Tubal-Cain, on the other hand, thinks only of his own survival. He and his people have devastated Creation for ages by exploiting the knowledge of science and technology gained from the Watchers (a.k.a. the Nephilim of scripture), making their lives longer and more comfortable while exhausting nearly all of the Earth’s natural resources. Tubal-Cain believes that because Man was made in the image of the Creator, Man therefore also has the power and privilege to mete out life and death as he sees fit. He even paraphrases the words of God in Genesis 1:26: “Let them have dominion … over all the Earth.” Note how the same words seem benevolent when uttered by a character presented to us as good, but they take on an entirely new, malevolent connotation when uttered by a character presented as villainous.

This is what I mean when I say neither character is wholly right or wholly wrong. Both characters are driven by noble motivations. We can sympathize with Noah’s wish to conserve Creation and cleanse the wicked, and we can also sympathize with Tubal-Cain’s drive to survive. After all, how evil can Tubal-Cain really be if he speaks the word of God? But where they both go wrong is in taking their respective missions to dangerous extremes. Tubal-Cain tipped over the edge long ago, and is largely irredeemable. Only Noah finishes out the film in a relatively favorable light, because he chooses mercy over genocide. This choice dovetails into the overall theme of the film: the challenges and consequences of Free Will.

Aronofsky’s Intent

Aronofsky has given Noah a visual language capable of marking a contrast between the spiritual and the material. One of the first clues to this visual language is the portrayal of something called tzohar (צֹחַר). The Hebrew word appears in Genesis 6:16, and is traditionally and mundanely interpreted by Christian theologians as referring to a window which God instructs Noah to include in his designs for the Ark. However, I tend to prefer Lewis Black’s advice that if one wishes to understand the Old Testament, one should ask a Jew.

The Jew whom Aronofsky consulted was Rabbi Geoffrey Dennis of Dallas, Texas (mentioned in the Jewish Journal quote above), who runs the official blog for the Encyclopedia of Jewish Myth, Magic, and Mysticism. Rabbi Dennis explains that the mundane interpretations of the word are problematic at best, and further points out that “Jewish esoteric tradition, however, regards the tzohar to be a kind of luminous gemstone holding the primordial light of creation.” In Noah, one quickly notices that everything spiritual glows with the same golden-white divine light as the tzohar gems: the “Big Bang,” or first blast of light in the Creator’s act of creation (in this scene, there’s also a very brief visual reference—blink and you’ll miss it—to another cosmic creative act, the explosion of the Xibalba nebula in Aronofsky’s equally brilliant, non-linear tearjerker, The Fountain), the glowing bodies of Adam and Eve prior to their expulsion from Paradise, and the bodies of the Watchers in their original angelic form glow from within their stony shells.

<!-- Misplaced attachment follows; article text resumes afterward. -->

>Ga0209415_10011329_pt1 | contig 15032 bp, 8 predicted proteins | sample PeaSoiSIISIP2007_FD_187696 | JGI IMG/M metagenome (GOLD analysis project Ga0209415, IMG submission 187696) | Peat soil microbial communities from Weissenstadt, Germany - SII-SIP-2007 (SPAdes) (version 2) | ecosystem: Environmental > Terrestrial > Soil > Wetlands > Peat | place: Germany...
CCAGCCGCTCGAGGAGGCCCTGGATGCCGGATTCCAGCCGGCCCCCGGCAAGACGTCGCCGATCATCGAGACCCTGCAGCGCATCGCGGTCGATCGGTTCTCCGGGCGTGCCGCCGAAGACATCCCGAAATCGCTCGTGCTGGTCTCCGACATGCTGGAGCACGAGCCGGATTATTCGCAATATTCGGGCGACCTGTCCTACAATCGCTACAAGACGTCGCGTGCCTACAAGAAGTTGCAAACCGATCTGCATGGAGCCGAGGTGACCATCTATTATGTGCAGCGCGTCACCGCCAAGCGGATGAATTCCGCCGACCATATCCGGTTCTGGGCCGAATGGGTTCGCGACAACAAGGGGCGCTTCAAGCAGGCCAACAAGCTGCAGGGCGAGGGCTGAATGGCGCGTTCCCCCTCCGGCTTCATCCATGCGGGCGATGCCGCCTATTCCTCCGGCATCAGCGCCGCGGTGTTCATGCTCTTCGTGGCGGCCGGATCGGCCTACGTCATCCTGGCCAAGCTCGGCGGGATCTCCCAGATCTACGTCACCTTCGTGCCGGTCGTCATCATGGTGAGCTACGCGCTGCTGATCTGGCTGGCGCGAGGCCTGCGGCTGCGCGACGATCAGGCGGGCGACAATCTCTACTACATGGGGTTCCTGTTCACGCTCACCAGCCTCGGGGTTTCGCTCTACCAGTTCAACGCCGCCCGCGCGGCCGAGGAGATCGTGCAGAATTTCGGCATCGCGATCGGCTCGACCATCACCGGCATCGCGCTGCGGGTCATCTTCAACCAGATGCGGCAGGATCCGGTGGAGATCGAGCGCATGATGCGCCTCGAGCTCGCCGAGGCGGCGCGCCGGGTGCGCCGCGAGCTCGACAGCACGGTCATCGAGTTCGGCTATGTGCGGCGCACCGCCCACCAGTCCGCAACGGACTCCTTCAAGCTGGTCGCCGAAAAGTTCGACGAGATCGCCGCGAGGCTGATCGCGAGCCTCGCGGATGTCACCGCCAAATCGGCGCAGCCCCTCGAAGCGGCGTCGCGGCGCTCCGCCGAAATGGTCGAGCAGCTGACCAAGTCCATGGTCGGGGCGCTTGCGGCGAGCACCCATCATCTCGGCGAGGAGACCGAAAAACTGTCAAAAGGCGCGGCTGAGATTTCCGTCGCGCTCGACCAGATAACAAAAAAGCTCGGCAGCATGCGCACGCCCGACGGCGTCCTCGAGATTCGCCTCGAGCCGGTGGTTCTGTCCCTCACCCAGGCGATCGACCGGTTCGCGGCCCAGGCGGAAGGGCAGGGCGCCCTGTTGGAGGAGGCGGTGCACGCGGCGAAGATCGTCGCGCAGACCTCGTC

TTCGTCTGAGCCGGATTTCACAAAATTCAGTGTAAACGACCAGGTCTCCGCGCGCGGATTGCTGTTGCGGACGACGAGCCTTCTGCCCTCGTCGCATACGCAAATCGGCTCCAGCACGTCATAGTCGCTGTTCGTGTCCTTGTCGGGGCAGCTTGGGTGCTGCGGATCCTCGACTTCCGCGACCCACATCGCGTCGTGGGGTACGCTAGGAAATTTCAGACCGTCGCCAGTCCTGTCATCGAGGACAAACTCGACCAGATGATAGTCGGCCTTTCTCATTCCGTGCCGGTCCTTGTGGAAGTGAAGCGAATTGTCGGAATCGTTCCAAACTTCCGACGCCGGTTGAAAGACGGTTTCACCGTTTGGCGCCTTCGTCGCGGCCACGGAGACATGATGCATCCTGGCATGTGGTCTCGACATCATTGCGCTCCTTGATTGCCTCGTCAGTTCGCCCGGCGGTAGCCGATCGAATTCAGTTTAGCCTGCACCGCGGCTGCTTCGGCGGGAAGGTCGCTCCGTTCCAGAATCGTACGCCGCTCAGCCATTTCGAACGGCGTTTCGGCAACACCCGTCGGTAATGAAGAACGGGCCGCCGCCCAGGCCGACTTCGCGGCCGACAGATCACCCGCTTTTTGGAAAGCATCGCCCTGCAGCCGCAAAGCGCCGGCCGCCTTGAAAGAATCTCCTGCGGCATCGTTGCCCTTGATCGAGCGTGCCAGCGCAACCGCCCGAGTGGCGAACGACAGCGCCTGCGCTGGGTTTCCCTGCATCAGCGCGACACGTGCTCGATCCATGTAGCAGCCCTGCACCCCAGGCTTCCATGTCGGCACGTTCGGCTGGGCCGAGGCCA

This is a clue to what I think Aronofsky wished to convey about what it means to be made in the image of God: that a divine spirit resides within every living thing and within the Earth itself (a notion which the film’s zealous and closed-minded detractors condemn as Humanist in conception…as if that was some kind of sin). It’s a sort of apotheosis in reverse. And because Man is endowed with this divine spark, the power of Free Will exercised by the Creator is also gifted to him.

Whether right or wrong, Adam and Eve exercise their free will, Noah and Tubal-Cain exercise their free will, and even the Watchers exert free will in choosing to descend among the humans, as well as later on when they are redeemed by choosing to repent. For all their righteous indignation over these so-called deviations from scripture, Noah‘s critics seem almost willfully blind to the artistic purpose and meaning behind things like portraying the Watchers as stone giants, and how understanding that portrayal is essential to understanding the moral ambiguity and development of the film’s entire cast of characters, right up to the top…the Creator Himself.

Noah‘s global flood concludes with the survival of the patriarch and his entire family, having grown by two during the Ark’s year-long ordeal. Though initially wracked with a guilt and internal conflict that drives him to hermitage and drunkenness, Noah reunites with his wife and loved ones among green pastures, under a divinely graceful and supernatural rainbow cascading over the entire dome of the sky. There is an implication that the Creator, too, has ultimately chosen mercy at the last moment.

Aronofsky’s cinematic midrash shows his interpretation of just how “Noah found grace in the eyes of the Lord,” as is written in Genesis 6:8, and how the Creator (being a gentleman, presumably) returned the favor.


Glossary terms: midrashapotheosis

About Thomas Ryan


Tom Ryan is a Freemason of both blue and red lodges, including the Silas Shepherd Lodge of Research. He is the founder and primary author of TemetNosce.org.